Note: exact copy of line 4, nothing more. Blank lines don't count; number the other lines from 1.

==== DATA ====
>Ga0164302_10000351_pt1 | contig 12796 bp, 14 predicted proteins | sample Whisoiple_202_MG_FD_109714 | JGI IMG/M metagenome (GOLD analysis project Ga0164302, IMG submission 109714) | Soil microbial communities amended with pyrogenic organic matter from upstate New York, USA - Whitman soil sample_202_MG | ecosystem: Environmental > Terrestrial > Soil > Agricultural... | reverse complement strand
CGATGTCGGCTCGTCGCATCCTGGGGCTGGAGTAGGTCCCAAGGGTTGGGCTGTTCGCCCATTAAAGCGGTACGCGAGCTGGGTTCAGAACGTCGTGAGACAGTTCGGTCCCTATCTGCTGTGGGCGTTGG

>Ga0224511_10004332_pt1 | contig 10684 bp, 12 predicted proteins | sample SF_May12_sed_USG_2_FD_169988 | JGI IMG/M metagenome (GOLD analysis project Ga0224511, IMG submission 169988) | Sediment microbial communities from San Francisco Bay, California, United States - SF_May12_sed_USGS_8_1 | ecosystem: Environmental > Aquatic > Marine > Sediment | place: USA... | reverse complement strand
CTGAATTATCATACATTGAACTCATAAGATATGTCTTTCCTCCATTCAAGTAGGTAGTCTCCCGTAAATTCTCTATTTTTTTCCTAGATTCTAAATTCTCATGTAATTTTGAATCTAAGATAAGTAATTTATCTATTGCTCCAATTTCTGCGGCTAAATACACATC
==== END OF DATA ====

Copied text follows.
CTGAATTATCATACATTGAACTCATAAGATATGTCTTTCCTCCATTCAAGTAGGTAGTCTCCCGTAAATTCTCTATTTTTTTCCTAGATTCTAAATTCTCATGTAATTTTGAATCTAAGATAAGTAATTTATCTATTGCTCCAATTTCTGCGGCTAAATACACATC